BOOK TYPOGRAPHY. Book-making has not become any easier, even with centuries of progress since Gutenberg. New technologies have made the process faster but no less challenging. From typesetting to binding, every single step requires the eye of a conceptual artist, the keen attention to detail of an editor, and years of practice to perfect.
Great book fonts do not scream, draw attention to themselves, or require a multitude of styles to be useful. Since their task is to relay content while creating an enjoyable reading environment, any spectacular and eye-catching lettershapes are more of a hindrance than an advantage in these settings. So, here are some remarkable book type families created by 14 masterful type designers.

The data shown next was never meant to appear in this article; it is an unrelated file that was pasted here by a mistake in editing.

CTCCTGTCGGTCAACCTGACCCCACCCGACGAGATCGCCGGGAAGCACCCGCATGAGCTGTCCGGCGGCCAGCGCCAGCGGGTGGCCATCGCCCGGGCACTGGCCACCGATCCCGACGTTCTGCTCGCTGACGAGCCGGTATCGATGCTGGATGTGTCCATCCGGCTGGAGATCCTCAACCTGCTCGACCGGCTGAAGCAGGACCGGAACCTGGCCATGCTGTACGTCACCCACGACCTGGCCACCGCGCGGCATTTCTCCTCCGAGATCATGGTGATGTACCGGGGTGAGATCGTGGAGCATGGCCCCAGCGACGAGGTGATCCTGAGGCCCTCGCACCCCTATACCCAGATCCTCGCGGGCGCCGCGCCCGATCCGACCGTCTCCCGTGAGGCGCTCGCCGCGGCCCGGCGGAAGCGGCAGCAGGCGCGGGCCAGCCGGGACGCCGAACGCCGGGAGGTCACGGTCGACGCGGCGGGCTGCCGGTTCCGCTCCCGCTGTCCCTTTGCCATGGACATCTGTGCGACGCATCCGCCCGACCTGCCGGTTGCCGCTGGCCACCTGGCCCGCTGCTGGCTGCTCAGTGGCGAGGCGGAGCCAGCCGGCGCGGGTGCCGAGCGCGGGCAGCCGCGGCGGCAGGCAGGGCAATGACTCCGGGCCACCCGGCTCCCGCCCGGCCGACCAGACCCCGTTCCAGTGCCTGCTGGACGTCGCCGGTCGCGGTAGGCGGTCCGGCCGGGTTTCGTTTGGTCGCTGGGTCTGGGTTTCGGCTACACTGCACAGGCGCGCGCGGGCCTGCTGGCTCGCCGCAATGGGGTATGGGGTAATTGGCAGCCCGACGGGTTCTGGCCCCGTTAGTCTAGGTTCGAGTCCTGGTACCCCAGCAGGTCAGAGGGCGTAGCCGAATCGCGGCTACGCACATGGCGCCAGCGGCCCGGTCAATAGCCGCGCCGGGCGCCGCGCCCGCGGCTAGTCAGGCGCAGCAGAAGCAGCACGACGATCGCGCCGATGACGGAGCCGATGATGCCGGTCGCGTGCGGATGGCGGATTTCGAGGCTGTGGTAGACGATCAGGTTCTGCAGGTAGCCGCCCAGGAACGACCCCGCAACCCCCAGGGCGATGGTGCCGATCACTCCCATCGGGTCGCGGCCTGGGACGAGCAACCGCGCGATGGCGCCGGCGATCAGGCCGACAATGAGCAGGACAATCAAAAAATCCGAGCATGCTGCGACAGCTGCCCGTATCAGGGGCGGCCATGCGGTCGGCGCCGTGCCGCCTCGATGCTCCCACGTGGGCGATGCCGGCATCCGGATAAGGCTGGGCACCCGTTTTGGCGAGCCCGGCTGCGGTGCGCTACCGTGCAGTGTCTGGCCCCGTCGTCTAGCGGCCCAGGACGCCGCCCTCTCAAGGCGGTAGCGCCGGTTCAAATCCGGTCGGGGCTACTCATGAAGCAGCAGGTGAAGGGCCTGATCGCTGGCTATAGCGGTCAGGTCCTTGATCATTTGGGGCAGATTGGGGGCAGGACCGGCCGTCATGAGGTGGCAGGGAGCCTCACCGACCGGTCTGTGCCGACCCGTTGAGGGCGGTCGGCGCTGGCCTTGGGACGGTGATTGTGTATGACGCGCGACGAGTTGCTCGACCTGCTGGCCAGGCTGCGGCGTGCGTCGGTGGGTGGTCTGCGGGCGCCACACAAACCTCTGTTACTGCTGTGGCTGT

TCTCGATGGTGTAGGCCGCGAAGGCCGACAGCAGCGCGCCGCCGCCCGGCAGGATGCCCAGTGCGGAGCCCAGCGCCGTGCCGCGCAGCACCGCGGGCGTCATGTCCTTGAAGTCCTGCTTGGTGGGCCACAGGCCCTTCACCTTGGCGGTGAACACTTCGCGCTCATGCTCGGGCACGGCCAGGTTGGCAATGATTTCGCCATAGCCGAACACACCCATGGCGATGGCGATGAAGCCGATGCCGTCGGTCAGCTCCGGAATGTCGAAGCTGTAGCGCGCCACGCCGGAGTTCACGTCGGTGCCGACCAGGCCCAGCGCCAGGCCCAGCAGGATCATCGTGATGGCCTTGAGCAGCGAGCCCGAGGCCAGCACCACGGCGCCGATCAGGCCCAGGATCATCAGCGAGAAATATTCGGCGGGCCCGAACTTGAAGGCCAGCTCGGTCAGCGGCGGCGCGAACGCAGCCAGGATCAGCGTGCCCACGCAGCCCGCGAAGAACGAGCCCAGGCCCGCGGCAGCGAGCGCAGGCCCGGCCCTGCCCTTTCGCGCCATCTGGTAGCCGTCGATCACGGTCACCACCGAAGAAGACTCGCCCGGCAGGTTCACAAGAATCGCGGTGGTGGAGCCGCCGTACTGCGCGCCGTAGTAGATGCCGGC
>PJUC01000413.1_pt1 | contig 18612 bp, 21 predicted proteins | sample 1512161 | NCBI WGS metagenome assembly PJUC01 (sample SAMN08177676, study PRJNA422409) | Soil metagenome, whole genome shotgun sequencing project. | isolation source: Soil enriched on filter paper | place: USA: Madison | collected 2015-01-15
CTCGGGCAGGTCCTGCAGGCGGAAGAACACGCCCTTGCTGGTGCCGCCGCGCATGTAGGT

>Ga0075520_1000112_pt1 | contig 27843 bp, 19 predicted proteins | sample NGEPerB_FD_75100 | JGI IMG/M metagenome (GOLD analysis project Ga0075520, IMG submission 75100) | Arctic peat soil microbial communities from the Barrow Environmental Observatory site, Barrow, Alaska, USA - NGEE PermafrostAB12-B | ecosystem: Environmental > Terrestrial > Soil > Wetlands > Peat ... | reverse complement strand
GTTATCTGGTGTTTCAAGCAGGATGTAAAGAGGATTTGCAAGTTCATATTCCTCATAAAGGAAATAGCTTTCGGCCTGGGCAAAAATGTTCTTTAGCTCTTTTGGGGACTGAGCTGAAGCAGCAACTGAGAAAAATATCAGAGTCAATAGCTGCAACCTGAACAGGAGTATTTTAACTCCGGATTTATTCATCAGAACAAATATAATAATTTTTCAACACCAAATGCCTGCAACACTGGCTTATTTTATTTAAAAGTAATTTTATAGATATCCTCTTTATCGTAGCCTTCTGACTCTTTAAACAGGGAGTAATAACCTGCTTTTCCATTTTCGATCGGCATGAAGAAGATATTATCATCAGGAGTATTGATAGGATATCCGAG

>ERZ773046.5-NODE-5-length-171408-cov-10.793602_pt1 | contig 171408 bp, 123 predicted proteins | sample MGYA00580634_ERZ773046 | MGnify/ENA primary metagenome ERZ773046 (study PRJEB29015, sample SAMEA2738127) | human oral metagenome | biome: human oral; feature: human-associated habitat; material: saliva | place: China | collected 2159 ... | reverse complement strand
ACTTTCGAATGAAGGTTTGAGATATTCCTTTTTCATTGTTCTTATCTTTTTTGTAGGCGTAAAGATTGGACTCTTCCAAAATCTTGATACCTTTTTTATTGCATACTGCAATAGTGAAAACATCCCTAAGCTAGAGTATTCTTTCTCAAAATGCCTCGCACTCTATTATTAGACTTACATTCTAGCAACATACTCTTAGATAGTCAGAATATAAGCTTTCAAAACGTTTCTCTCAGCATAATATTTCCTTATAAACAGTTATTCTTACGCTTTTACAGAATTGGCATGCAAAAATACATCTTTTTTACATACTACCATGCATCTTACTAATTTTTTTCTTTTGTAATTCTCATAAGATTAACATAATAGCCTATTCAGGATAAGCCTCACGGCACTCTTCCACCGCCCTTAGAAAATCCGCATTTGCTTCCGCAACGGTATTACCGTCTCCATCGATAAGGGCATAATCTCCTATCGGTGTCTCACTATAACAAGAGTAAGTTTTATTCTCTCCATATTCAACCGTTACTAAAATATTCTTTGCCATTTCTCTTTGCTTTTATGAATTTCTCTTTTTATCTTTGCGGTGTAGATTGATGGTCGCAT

🤓 Designers’ Favourite Typefaces? 🧐
Okay, don't get me wrong— I love Helvetica just as much as the next guy, but isn't that the problem? Helvetica is SO safe and dare I say - BASIC. Even with the specimen above, this is after I really (kinda) tried.
In a piece of research conducted jointly by MOO and Creative Review, designers based in the UK ranked their favourite fonts, revealing their ‘go-to’ typefaces and the more contemporary fonts they most like to use. MOO set out to discover designers’ preferred typefaces and reached out to 1,161 of their readers earlier in the year. The respondents, all UK-based, came from a range of company types and seniority levels and had this to say.
👀 Type Discovery 👀
PALLETAB. Palletab is a browser extension that uses Google fonts and ColourLovers palettes to inspire you with fresh and clean inspiration every time you open a new tab.
This can help you with discovery of new and potentially useful fonts. Keep up yawl! Download the extension for
Chrome or Firefox.
💌 Upcoming in the next issues 💌
🎮 More Type games
🖍 The tttt Blog
🤓 The Type Snob
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